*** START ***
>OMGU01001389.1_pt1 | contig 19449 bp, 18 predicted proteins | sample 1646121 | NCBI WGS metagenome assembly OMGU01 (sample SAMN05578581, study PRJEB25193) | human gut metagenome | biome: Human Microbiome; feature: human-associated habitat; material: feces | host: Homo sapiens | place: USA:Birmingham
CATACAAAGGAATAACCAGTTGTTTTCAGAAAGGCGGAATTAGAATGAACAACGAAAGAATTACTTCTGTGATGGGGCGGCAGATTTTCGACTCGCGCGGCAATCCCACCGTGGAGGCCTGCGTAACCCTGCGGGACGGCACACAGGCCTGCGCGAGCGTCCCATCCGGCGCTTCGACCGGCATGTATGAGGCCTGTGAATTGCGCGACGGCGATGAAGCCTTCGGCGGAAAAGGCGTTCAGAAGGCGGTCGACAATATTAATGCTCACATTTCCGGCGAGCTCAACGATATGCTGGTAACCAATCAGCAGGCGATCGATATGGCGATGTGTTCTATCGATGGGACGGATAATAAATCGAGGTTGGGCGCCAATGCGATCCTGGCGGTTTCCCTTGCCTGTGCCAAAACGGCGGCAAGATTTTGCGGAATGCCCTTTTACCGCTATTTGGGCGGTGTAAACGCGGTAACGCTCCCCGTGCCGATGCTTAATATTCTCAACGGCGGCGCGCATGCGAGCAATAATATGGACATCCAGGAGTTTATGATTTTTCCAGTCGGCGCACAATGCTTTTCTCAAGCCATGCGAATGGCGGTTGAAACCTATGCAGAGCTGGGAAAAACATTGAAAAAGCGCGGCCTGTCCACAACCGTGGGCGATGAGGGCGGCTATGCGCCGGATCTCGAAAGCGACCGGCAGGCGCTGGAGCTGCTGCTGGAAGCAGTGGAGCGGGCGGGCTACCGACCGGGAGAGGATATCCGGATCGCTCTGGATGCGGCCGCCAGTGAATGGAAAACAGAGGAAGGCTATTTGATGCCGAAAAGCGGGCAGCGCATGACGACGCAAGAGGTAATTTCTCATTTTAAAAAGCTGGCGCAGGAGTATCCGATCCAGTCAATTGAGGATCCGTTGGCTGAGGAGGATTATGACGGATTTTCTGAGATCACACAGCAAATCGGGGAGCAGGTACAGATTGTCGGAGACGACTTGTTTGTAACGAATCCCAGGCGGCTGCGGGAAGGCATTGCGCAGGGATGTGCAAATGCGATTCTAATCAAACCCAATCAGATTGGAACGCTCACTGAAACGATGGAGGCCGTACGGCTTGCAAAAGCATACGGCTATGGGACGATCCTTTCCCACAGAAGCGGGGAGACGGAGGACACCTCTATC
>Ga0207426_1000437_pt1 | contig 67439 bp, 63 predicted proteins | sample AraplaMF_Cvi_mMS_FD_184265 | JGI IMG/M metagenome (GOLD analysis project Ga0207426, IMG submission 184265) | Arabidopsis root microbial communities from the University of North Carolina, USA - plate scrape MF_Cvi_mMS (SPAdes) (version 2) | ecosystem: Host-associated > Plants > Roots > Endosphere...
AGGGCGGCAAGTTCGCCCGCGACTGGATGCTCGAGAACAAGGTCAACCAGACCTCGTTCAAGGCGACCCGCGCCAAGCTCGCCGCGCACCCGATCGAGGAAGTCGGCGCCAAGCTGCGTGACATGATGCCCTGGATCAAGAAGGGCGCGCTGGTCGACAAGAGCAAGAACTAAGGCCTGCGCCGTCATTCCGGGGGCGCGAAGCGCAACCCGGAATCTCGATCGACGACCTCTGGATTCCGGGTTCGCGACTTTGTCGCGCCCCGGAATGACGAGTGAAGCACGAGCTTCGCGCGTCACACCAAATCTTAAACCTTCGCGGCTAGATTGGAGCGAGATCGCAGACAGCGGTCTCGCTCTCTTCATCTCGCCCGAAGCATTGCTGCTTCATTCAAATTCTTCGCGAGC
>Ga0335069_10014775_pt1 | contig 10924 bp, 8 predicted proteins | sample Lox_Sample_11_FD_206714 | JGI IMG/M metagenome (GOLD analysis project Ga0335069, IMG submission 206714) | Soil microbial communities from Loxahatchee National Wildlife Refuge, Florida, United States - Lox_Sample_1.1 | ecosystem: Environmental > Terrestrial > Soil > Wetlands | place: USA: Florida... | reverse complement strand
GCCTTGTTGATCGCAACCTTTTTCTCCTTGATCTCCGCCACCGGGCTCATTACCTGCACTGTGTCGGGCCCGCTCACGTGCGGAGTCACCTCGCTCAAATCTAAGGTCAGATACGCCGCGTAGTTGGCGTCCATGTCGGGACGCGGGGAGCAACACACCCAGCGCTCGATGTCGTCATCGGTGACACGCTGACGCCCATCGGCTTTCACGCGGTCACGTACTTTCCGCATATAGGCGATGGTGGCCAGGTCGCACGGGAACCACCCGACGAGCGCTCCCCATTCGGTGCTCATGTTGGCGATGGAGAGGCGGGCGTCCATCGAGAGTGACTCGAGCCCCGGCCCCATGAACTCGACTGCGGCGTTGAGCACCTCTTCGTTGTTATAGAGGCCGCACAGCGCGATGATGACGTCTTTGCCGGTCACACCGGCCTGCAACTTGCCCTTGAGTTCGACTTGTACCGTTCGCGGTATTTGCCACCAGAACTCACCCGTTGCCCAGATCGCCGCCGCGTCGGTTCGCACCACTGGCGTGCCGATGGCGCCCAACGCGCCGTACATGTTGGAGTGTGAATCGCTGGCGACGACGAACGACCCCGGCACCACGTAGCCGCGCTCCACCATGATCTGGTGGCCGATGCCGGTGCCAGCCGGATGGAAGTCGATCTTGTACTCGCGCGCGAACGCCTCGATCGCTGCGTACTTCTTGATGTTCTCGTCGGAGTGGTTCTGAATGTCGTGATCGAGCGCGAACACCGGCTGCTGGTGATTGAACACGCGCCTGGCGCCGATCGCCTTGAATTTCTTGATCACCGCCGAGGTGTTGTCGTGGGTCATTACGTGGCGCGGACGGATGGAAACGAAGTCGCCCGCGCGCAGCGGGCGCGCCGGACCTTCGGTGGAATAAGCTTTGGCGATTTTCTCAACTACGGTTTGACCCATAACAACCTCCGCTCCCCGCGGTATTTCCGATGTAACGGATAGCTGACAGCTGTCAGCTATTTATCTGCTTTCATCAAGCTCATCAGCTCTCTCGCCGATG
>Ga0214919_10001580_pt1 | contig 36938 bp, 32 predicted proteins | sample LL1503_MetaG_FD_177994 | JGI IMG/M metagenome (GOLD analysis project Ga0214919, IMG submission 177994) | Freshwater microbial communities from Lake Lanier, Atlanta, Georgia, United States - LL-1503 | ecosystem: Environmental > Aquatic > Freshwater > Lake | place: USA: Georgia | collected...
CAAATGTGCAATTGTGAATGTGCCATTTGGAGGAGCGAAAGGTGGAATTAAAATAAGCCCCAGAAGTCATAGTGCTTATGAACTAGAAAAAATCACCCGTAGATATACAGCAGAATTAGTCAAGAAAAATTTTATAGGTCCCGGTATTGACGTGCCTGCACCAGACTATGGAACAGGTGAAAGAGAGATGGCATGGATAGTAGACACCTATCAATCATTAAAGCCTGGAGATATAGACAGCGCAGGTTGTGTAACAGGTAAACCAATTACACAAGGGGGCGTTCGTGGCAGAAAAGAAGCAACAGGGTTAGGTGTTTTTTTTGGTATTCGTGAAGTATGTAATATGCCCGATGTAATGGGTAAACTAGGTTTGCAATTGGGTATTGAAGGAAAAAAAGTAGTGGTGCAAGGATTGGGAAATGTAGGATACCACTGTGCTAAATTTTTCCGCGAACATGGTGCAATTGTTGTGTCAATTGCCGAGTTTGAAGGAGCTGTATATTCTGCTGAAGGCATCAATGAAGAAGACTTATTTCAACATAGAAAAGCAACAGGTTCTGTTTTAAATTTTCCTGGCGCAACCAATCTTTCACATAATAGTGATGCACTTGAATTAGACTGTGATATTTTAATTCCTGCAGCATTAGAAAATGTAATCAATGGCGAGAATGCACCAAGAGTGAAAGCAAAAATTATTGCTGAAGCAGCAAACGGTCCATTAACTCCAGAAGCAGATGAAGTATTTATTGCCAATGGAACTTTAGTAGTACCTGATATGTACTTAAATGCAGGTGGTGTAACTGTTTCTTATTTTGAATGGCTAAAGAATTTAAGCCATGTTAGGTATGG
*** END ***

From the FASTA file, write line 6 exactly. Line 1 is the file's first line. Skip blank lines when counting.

GCCTTGTTGATCGCAACCTTTTTCTCCTTGATCTCCGCCACCGGGCTCATTACCTGCACTGTGTCGGGCCCGCTCACGTGCGGAGTCACCTCGCTCAAATCTAAGGTCAGATACGCCGCGTAGTTGGCGTCCATGTCGGGACGCGGGGAGCAACACACCCAGCGCTCGATGTCGTCATCGGTGACACGCTGACGCCCATCGGCTTTCACGCGGTCACGTACTTTCCGCATATAGGCGATGGTGGCCAGGTCGCACGGGAACCACCCGACGAGCGCTCCCCATTCGGTGCTCATGTTGGCGATGGAGAGGCGGGCGTCCATCGAGAGTGACTCGAGCCCCGGCCCCATGAACTCGACTGCGGCGTTGAGCACCTCTTCGTTGTTATAGAGGCCGCACAGCGCGATGATGACGTCTTTGCCGGTCACACCGGCCTGCAACTTGCCCTTGAGTTCGACTTGTACCGTTCGCGGTATTTGCCACCAGAACTCACCCGTTGCCCAGATCGCCGCCGCGTCGGTTCGCACCACTGGCGTGCCGATGGCGCCCAACGCGCCGTACATGTTGGAGTGTGAATCGCTGGCGACGACGAACGACCCCGGCACCACGTAGCCGCGCTCCACCATGATCTGGTGGCCGATGCCGGTGCCAGCCGGATGGAAGTCGATCTTGTACTCGCGCGCGAACGCCTCGATCGCTGCGTACTTCTTGATGTTCTCGTCGGAGTGGTTCTGAATGTCGTGATCGAGCGCGAACACCGGCTGCTGGTGATTGAACACGCGCCTGGCGCCGATCGCCTTGAATTTCTTGATCACCGCCGAGGTGTTGTCGTGGGTCATTACGTGGCGCGGACGGATGGAAACGAAGTCGCCCGCGCGCAGCGGGCGCGCCGGACCTTCGGTGGAATAAGCTTTGGCGATTTTCTCAACTACGGTTTGACCCATAACAACCTCCGCTCCCCGCGGTATTTCCGATGTAACGGATAGCTGACAGCTGTCAGCTATTTATCTGCTTTCATCAAGCTCATCAGCTCTCTCGCCGATG